Tethered cord release (TCR) is the gold standard treatment for tethered cord syndrome (TCS); however, there are significant shortcomings including high rates of retethering, especially in complex and recurrent cases. Spinal column shortening (SCS) is an alternative treatment for TCS intended to avoid these shortcomings. Early studies were limited to case reports and smaller case series; however, in recent years, larger case series and small cohort studies have been conducted. Given the increase in available data, a repeat systematic review and meta-analysis is warranted to assess the safety and efficacy of SCS for TCS.
The authors conducted a systematic review using MEDLINE (OVID), Embase (Elsevier), and Web of Science records dating from 1944 to July 2021 to identify all articles investigating SCS for TCS. They performed standard and individual patient data (IPD) meta-analyses, with 2 independent reviewers using PRISMA-IPD guidelines. Primary outcomes were improvement of preoperative clinical symptoms of pain, motor weakness, and bladder and bowel dysfunction, and also surgical complication rate. Secondary outcomes included urodynamic improvement and health-related quality-of-life outcomes determined using patient-reported outcome tools. Individual study quality assessment was performed using a standardized assessment tool for case reports/series, and publication bias was assessed using funnel plot analyses.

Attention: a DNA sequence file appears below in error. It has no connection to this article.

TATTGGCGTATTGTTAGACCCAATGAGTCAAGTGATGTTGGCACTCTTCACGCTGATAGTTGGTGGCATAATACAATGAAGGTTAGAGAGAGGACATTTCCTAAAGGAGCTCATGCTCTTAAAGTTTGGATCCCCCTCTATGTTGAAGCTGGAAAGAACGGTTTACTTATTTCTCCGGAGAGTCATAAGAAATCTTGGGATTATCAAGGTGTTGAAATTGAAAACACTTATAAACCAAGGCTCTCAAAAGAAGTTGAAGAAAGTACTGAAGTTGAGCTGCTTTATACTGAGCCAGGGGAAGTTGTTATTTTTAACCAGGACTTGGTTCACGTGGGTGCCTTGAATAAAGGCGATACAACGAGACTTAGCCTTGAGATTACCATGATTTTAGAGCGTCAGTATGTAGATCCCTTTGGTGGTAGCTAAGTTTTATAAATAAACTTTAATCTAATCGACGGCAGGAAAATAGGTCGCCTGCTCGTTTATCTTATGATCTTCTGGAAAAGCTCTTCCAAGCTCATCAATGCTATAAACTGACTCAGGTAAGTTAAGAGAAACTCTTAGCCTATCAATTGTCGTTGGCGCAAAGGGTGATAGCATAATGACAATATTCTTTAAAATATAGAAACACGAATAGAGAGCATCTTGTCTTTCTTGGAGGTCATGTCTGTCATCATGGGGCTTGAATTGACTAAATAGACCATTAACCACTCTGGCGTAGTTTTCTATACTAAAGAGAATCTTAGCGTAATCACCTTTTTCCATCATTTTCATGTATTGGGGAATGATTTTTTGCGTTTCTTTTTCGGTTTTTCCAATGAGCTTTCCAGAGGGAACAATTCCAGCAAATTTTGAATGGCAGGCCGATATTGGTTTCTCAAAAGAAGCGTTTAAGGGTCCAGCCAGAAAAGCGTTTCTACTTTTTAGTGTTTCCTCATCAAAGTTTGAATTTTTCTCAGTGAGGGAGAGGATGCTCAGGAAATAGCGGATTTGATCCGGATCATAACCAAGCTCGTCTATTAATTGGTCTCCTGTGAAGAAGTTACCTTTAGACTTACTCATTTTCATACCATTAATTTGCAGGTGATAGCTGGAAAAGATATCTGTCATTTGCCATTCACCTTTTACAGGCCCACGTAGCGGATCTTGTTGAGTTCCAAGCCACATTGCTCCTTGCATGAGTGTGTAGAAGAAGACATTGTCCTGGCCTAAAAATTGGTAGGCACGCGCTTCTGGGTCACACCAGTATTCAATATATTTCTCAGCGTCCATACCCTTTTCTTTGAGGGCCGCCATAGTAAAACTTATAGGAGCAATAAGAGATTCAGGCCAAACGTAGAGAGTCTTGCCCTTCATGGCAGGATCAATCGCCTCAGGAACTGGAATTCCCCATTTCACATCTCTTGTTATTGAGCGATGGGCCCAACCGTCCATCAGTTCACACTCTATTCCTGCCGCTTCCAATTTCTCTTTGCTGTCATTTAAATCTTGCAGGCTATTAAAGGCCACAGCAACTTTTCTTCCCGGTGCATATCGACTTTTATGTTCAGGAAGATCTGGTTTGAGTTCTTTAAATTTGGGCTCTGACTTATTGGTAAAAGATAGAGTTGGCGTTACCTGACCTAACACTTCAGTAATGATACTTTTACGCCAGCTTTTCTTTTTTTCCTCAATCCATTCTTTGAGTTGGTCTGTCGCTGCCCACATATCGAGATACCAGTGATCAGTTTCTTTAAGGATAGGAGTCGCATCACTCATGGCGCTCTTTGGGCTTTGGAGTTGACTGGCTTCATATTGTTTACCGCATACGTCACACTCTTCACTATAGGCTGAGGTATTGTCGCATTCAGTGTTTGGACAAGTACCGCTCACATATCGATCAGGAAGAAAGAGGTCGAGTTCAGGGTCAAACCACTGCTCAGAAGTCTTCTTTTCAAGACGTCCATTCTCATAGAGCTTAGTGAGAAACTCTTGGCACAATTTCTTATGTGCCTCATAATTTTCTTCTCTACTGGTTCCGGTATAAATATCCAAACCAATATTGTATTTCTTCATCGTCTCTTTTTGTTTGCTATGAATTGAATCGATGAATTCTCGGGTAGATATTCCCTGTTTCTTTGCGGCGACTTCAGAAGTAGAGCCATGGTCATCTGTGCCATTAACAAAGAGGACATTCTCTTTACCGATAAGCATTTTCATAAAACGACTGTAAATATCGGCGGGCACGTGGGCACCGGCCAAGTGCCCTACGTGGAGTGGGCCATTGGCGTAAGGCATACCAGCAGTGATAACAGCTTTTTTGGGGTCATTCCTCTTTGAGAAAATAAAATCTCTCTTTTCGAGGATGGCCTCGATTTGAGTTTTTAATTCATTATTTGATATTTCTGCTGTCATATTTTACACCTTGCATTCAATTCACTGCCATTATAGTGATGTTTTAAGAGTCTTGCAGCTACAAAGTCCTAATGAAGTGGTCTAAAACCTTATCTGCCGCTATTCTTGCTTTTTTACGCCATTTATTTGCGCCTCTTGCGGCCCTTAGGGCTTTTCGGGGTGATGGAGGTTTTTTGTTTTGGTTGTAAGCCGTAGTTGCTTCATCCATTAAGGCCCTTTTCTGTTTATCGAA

The review yielded 15 studies with 191 cases of TCS treated with SCS. IPD were available in 11 studies with 89 cases. The average age at time of surgery was 28.0 years (range 5–76 years). The average follow-up time was 33.2 months (range 7–132 months). Improvement was observed at last follow-up in 60 of 70 (85.7%) patients with preoperative pain, in 38 of 60 (60.3%) patients with preoperative weakness, and in 36 of 76 (47.4%) patients with preoperative bladder or bowel dysfunction. Complications of CSF leak, new neurological deficit, wound infection, or reoperation occurred in 4 of 89 (4.5%) patients.
SCS may be considered a safe and efficacious treatment option for TCS in children and adults (level C evidence; class IIb recommendation), especially for recurrent and complex cases. Current evidence is likely to be affected by selection and publication bias. Prospective comparative studies of SCS and TCR for TCS are recommended to determine long-term duration of outcomes, long-term safety in skeletally immature children, and exact indications of SCS versus traditional TCR.